I recently wrote about a then-pending court case in which California grape growers were challenging the State Water Resources Control Board’s limits on the growers’ diversion of water from California rivers and streams to provide frost protection for their grapes. That litigation is important because it goes to the heart of the Board’s authority under Article X, section 2 of the California Constitution to limit or ban “unreasonable” uses, or methods of diversion, of water.
California’s Court of Appeal for the First Appellate District has now issued its decision in Light v. State Water Resources Control Board. That ruling represents an important, if predictable, win for the Water Board, and an affirmation of the Board’s broad authority to exercise its constitutional authority to proscribe unreasonable water practices by all California water users–authority that becomes more important as California suffers through a drought unprecedented in state history.
Briefly, grape growers have for years diverted water from the Russian River system in Northern California to provide frost protection for their grapes. The problem is that federal scientists have attributed huge, recent losses of young salmon protected under the Endangered Species Act to abrupt declines in Russian River water levels due to those same water diversions. At the request of federal regulators, the State Water Resources Control Board adopted a regulation limiting such diversions, relying on its constitutional power to control or ban unreasonable uses or diversions of water under Article X, section 2.
If this all sounds vaguely familiar to water wonks, it should: nearly 40 years ago, a California appellate court upheld the Board’s authority to declare diversions of water by grape growers for frost protection to be unreasonable under Article X, section 2, in the famous case of State Water Resources Control Board v. Forni. But what makes the just-issued decision in Light so important is that it forcefully rejects current water users’ efforts to limit the scope of the Board’s constitutional authority under Article X, section 2.
Specifically, the water users in Light argued that the Board could only apply its constitutional authority to proscribe unreasonable uses of California water under Article X, section 2, to state water rights holders that are subject to the Board’s permit system. That system applies only to users claiming appropriative water rights who perfected those rights beginning in 1914, when California’s permit system first took effect. In California, neither appropriative water rights holders who perfected those rights before 1914, nor those who rely on riparian water rights (i.e., persons who own property that encompasses or borders lakes and rivers) are required to obtain permits from the Board under California’s counterintuitive water rights system. The Light plaintiffs argued that the Board’s constitutional authority to proscribe unreasonable uses or diversions of water is inapplicable to riparian and pre-1914 appropriative water rights holders such as themselves.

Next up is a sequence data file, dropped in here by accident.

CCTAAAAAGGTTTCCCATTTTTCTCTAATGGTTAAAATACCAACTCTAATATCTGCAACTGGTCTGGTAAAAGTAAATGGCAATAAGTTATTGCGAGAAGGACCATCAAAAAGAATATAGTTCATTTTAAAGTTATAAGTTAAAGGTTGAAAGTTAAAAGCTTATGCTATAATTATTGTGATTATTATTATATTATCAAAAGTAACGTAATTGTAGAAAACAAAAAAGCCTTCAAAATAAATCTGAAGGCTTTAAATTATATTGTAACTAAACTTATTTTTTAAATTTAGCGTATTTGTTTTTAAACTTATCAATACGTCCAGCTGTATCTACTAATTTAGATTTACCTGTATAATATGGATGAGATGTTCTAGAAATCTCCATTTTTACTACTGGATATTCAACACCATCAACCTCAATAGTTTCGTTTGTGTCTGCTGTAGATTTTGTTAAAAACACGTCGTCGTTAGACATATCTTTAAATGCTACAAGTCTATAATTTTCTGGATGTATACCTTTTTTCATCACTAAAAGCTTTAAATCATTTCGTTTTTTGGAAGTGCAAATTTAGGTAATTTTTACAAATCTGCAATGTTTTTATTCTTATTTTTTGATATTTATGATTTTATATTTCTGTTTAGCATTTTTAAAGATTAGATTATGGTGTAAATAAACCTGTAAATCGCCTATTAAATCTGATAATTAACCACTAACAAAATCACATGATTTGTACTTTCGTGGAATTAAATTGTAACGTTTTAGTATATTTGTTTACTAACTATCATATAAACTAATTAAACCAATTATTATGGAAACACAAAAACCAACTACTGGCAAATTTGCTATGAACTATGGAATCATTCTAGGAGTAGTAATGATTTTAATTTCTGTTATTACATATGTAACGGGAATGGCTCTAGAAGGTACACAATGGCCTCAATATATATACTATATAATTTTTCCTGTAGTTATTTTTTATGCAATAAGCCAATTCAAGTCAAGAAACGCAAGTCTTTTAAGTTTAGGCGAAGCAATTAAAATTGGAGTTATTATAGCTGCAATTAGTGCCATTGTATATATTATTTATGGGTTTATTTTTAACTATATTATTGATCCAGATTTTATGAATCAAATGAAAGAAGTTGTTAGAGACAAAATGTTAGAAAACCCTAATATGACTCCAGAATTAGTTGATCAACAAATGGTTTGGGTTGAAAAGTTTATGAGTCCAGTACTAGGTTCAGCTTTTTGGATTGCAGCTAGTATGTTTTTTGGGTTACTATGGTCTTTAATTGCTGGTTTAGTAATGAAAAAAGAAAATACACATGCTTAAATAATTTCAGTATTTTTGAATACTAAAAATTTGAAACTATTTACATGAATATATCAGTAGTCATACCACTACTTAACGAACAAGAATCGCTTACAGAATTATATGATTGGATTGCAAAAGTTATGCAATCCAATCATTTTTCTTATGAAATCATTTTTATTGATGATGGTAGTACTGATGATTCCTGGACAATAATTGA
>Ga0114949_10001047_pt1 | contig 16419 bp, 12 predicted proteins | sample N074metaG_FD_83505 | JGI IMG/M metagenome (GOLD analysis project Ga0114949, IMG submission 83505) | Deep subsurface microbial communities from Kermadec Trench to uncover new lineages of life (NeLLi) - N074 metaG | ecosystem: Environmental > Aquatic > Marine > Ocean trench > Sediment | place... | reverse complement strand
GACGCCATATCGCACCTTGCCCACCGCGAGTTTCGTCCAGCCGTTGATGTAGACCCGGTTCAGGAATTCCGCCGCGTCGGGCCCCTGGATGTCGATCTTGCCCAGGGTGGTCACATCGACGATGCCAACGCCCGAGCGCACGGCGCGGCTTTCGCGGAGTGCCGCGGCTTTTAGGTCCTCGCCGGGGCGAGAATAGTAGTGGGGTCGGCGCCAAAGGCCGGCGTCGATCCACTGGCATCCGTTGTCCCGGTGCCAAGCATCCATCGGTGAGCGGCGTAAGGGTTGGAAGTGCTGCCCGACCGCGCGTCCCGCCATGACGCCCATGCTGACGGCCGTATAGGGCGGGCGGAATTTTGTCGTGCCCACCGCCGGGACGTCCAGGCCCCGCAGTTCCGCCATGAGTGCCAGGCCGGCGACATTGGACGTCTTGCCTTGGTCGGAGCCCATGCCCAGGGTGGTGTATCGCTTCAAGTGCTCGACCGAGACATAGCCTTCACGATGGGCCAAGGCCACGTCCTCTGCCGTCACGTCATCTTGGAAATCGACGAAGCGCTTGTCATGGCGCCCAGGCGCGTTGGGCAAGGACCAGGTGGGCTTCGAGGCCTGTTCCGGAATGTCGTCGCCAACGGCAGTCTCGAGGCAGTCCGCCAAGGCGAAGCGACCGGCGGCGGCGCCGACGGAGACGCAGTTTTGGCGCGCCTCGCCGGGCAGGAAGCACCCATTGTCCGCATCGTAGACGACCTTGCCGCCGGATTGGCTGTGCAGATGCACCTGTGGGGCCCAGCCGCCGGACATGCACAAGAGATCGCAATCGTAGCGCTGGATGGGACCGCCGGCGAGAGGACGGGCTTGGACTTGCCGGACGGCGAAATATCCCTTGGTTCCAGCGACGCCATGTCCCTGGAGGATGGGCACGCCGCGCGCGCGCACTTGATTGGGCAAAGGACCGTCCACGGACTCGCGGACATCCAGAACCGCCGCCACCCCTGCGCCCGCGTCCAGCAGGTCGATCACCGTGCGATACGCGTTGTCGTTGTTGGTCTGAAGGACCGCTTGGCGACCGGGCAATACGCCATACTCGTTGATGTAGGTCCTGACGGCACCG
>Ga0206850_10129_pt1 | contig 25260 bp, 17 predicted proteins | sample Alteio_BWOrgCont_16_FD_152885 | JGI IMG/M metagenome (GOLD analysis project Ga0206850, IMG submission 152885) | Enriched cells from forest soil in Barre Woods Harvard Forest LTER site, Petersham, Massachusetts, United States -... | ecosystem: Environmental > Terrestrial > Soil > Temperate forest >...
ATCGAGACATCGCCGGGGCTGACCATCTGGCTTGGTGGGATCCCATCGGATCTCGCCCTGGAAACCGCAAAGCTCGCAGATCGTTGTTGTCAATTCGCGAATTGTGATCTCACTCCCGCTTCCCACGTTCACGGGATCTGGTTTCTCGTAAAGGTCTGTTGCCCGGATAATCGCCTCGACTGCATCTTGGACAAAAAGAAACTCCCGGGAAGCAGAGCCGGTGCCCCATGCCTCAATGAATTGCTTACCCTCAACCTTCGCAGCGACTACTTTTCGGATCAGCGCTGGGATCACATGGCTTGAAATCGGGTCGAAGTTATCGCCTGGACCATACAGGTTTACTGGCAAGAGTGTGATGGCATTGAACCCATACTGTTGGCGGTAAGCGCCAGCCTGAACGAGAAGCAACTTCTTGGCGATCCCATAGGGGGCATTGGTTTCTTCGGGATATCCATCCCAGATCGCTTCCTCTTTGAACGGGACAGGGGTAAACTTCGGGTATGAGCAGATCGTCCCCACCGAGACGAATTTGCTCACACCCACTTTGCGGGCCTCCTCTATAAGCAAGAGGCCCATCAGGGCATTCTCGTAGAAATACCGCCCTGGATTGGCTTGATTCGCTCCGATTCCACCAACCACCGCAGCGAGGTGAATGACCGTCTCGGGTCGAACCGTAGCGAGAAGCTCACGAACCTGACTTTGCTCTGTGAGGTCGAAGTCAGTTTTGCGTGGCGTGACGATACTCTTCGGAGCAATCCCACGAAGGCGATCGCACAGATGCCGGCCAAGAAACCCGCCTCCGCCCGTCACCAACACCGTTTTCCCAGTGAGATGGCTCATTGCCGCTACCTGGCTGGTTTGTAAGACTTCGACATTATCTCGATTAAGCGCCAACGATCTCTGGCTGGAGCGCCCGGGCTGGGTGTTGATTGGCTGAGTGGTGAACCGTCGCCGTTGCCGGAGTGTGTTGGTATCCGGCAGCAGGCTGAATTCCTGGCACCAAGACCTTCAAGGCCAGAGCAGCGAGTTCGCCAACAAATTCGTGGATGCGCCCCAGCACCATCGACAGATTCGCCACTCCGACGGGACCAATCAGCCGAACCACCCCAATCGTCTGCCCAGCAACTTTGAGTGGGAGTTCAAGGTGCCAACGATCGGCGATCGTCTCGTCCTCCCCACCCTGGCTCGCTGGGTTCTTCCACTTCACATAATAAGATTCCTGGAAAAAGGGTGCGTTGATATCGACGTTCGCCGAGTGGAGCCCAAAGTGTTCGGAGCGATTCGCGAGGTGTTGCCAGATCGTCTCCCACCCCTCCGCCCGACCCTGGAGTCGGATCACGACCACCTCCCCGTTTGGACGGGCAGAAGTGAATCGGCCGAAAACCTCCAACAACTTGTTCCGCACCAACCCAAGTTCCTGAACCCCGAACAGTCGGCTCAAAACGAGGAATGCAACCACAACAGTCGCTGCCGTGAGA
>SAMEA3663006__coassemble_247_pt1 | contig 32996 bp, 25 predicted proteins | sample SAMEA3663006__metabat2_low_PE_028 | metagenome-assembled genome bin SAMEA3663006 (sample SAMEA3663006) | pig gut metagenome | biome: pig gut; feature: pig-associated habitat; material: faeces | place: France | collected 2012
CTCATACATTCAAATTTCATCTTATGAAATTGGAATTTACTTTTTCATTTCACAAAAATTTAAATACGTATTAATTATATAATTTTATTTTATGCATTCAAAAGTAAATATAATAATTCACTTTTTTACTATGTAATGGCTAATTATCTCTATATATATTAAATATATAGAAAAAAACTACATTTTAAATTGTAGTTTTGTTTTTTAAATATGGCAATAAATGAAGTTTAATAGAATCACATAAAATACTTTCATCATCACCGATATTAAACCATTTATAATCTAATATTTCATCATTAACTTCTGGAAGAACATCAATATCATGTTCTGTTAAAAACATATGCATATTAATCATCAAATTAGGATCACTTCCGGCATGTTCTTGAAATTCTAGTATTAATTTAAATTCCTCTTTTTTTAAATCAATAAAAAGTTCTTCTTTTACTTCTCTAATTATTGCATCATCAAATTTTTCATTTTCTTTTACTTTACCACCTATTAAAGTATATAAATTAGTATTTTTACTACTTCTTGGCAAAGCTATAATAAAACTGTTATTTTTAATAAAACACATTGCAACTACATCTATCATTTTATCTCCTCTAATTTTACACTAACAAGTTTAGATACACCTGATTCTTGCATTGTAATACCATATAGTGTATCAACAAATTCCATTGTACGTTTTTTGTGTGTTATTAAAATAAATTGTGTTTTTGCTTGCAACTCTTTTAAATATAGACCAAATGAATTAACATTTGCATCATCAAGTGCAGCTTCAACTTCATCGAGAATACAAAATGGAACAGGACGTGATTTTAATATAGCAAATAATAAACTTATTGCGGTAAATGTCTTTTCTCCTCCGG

The Court of Appeal in Light forcefully rejected this crabbed interpretation of Article X, section 2, ruling that the Board’s constitutional authority applies to all California water rights holders. In the words of the unanimous panel, “That the Board cannot require riparian users and pre-1914 appropriators to obtain a permit before making reasonable beneficial use of water does not mean the Board cannot prevent them from making unreasonable use. Any other rule would effectively read Article X, section 2 out of the Constitution.”
The recent decision in Light should not come as a shock to those who follow water law and policy developments closely. The surprise, at least to this observer, was that a trial court would take seriously the Light plaintiffs’ atomistic argument, much less embrace it. Now that trial court ruling has been reversed, in favor of a far more logical reading of Article X, section 2, which the appellate court in turn characterized as “the overriding principle governing the use of water in California.”
The Court of Appeal’s decision in Light, while predictable, is most timely. As California suffers through the third year of unprecedented drought conditions, unreasonable diversions and uses of increasingly scarce water supplies must be eliminated. And that situation becomes increasingly dire. In 2009, the California Legislature enacted a law requiring Californians to reduce their residential and commercial water use by 20% over historic levels. That goal was reiterated by Governor Jerry Brown in January, when he formally declared a drought emergency for all of California.
So far, California water users have not stepped up to the plate: State Water Resources Control Board officials reported last week that, on a statewide basis, Californians reduced their aggregate water use over the first five months of 2014 by only 5% compared to the same period over the past three years. (Those figures were drawn from a Board-conducted survey of 443 water agencies in the state, but completed and returned by only 270 of them.) This suggests that California’s water districts and their customers are not taking the current drought seriously enough, and that more effective, mandatory conservation measures will likely be necessary.
The Light decision at least confirms the Board’s legal authority to require the water use and conservation actions that California’s current drought requires. And that’s a most welcome development.